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  • #50978
    Profile photo of sledjockey
    sledjockey
    Bushcrafter
    member8

    I was looking at some AR15 and M16 bolt carrier groups. It appeared to me that the main differenced (from a safety standpoint) is that the M16 BCG doesn’t look like it will detonate out of battery. There appears to be about a .001-.002 difference between the two type BCG’s as to where the firing pin will strike a primer. If this is indeed the case, I don’t see why all AR builders don’t use an M16 BCG during their initial build/test fire process. It just seems to be safer.

    Is this indeed the case? Is the M16 BCG made differently so as not to detonate out of battery?

    http://ageofdecadence.com

    #50981
    Whirlibird
    Whirlibird
    Survivalist
    member10

    The only difference is at the back end.
    The full auto carrier hasn’t been cut away, both lightening the SA carrier and removing the part that trips the auto sear.

    Both work fine.
    Depending upon what type of gun I’m building will depend on which carrier I use. It’s a balance thing.

    Go with whichever is cheaper.

    #50985
    Profile photo of Brulen
    Brulen
    Survivalist
    member9

    If the only difference is at the rear end it would seem to be a heavier vs. lighter question. I believe the original designers specified the heavier carrier but I’m not sure why. More reliability. Smoother action. Longer life …. safety? Maybe you can avoid the whole question by using a titanium firing pin.

    #50991
    Whirlibird
    Whirlibird
    Survivalist
    member10

    Titanium FP has nothing to do with out of battery firing. The bolt carrier moves rearward enough that the FP cannot make contact once the bolt carrier has moved @.036″. The bolt is still locked in the barrel extension at that point.

    Unless you have a broken FP, there’s basically no way for an out of battery “firing”.

    The full auto carrier is original, the missing section times and trips the auto sear in those guns.

    Actually lighter can be better, less mass slamming back and forth, reduced recoil perception.

    #50996
    Profile photo of sledjockey
    sledjockey
    Bushcrafter
    member8

    I know that there is a difference (I broke out the calipers) between where the FP actual is able to stick out as the bolt goes into battery. I checked 4 different M16 BCG and 9 different AR15 BCG of different types such as the 1/2 moon, hybrid, etc. All 4 M16 BCG allowed the bolt to rotate totally into battery before the FP was exposed. Only 1 of the AR15 worked the same and it was a “hybrid” that my brother had purchased at a local gun show.

    Update: I did speak with an Armorer (Army) that is still AD. He measured, checked, and then read up on it. It appears that per military specs the M16 BCG are designed to never fire out of battery. There is a .001-.002 difference in the length of the tube the FP goes through. This gives just enough space to ensure the bolt fully turns and locks into battery. They do this so that wrongly timed full auto rifles will not accidentally detonate out of battery and thus leave a soldier injured or without a weapon. I still have not found any reference to this, but it does make sense. He said that he referenced the Master Armorer’s book, whatever the hell that is.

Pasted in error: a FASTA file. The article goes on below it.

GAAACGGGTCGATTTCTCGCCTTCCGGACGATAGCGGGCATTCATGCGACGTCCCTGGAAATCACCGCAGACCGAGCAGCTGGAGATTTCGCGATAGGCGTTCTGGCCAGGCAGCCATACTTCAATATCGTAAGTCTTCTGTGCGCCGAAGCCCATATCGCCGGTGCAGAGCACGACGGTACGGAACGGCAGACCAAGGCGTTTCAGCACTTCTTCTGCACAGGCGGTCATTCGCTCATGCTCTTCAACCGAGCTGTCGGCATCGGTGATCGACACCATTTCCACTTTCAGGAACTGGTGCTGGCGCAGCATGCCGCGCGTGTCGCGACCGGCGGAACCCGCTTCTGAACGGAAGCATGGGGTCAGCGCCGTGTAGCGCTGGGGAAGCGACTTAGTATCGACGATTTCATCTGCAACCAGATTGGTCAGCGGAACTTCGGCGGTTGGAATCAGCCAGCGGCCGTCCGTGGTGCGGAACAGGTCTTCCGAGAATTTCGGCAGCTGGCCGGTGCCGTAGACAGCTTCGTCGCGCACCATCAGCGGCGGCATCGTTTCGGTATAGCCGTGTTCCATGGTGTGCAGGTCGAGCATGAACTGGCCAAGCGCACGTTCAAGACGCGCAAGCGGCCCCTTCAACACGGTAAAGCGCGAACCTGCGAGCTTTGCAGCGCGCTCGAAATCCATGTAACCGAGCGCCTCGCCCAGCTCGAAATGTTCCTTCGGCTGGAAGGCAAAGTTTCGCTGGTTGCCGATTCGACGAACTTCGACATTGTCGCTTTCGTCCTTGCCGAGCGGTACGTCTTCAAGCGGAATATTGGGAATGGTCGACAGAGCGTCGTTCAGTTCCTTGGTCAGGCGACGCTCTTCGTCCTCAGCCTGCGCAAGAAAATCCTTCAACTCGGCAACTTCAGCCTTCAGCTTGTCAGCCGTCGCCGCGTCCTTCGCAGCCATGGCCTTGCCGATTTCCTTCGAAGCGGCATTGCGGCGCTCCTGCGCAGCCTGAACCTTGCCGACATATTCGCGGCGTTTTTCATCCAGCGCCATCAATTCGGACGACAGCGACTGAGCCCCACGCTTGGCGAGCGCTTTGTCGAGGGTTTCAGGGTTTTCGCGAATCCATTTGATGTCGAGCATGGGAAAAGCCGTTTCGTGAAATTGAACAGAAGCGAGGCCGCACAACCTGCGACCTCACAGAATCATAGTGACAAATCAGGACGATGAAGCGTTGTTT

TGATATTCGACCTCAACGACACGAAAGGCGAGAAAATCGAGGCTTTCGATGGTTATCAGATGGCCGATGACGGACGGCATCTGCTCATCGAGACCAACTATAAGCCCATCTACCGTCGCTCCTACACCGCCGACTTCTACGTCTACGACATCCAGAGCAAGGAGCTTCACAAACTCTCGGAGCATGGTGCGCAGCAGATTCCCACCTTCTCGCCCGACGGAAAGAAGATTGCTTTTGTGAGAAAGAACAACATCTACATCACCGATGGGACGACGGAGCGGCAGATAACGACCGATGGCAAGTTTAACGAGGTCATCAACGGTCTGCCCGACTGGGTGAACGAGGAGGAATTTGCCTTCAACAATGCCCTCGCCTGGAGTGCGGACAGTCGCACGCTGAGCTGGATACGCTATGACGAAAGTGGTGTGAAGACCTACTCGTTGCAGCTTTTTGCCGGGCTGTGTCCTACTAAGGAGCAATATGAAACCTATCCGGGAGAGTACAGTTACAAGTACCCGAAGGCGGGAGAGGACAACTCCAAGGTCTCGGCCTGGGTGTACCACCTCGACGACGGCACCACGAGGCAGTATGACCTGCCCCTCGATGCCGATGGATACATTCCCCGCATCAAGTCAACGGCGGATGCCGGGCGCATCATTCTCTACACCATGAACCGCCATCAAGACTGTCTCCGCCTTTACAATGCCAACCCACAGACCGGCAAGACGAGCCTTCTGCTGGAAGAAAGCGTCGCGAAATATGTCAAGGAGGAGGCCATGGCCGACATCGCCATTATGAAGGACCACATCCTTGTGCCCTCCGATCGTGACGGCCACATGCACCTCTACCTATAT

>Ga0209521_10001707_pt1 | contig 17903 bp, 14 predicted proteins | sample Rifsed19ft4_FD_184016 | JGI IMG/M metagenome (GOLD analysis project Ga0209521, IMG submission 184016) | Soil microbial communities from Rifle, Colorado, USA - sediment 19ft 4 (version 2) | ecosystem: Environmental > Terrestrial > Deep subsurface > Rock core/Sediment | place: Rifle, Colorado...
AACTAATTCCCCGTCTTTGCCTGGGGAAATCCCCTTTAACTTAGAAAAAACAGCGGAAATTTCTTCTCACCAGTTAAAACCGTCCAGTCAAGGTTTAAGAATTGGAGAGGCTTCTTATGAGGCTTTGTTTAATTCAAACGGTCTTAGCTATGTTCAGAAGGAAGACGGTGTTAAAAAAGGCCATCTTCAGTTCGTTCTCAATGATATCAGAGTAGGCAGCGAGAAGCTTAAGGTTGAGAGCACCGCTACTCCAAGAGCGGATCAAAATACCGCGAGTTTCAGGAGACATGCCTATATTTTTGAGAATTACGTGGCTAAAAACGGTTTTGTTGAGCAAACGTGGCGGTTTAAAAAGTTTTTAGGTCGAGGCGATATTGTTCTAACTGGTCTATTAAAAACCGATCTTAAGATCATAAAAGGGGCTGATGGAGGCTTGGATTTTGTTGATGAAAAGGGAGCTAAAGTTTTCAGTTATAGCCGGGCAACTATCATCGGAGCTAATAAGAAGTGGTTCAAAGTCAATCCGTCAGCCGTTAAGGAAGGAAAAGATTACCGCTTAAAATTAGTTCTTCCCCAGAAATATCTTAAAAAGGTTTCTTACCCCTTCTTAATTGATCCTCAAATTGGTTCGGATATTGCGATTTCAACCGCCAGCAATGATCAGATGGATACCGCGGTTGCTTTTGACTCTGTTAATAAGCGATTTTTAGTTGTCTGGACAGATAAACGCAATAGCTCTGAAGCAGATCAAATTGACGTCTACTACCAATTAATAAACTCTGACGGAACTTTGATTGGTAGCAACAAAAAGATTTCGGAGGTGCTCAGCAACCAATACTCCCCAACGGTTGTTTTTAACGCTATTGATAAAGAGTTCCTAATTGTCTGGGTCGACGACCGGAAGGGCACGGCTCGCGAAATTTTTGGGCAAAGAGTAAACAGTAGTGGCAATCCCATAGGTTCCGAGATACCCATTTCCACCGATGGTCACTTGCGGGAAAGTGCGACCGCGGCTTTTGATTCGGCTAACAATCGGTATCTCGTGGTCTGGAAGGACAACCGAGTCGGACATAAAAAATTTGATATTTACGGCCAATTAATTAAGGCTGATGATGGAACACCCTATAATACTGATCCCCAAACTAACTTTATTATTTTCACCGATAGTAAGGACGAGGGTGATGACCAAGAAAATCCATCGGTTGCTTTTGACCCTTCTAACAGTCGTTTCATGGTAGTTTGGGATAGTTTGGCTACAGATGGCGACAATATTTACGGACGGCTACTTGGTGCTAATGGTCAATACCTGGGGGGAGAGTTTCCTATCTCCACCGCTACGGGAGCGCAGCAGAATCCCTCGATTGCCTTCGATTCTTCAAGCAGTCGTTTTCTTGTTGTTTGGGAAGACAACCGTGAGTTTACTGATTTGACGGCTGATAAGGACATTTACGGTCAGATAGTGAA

My whole point with this discussion was based around the safety of having detonation out of battery taken off the table as a possible failure when building your own AR. Let’s be realistic: lots of crap can happen when you are working on your rifle. If you knew that you wouldn’t accidentally detonate out of battery by swapping a BCG, wouldn’t you consider it during test fires? Say you swapped triggers and were first testing it? ETC….

    I found my answer through other channels, but it is good information to have. I know I will be picking up a few more just for the initial firing of my rifles after a build/upgrade.

    http://ageofdecadence.com

    #50997
    Whirlibird
    Whirlibird
    Survivalist
    member10

    The FP ‘tube’ has zero to do with bolt timing.
    If the carrier is improperly drilled, it can effect FP depth of penetration. But that’s not a timing issue with in spec parts.

    What can effect lockup timing is the can pin hole locations (and angles) both in bolt and the carrier. A properly timed BCG is rotating into lockup as the FP is just beginning to be able to move forward enough to move past the breech face. Hence the FP dimple, not enough energy to pop the primer but still marks it.

    As long as the parts are within spec, you should be good, FA or SA.

    The other difference in some SA carriers is the relief cut that exposes the FP ring. This only matters if your hammer follows the BCG home, meaning you have a screwed up FCG.

    #50998
    Profile photo of Brulen
    Brulen
    Survivalist
    member9

    Sledjockey, if you really want to see something detonate remove the cam pin. If you thought someone was going to steal your rifle, or you were just doing a bit of mischief to the enemy. The armorers manual may have a how to sabotage or how they might do it to you. It might pay to get one.

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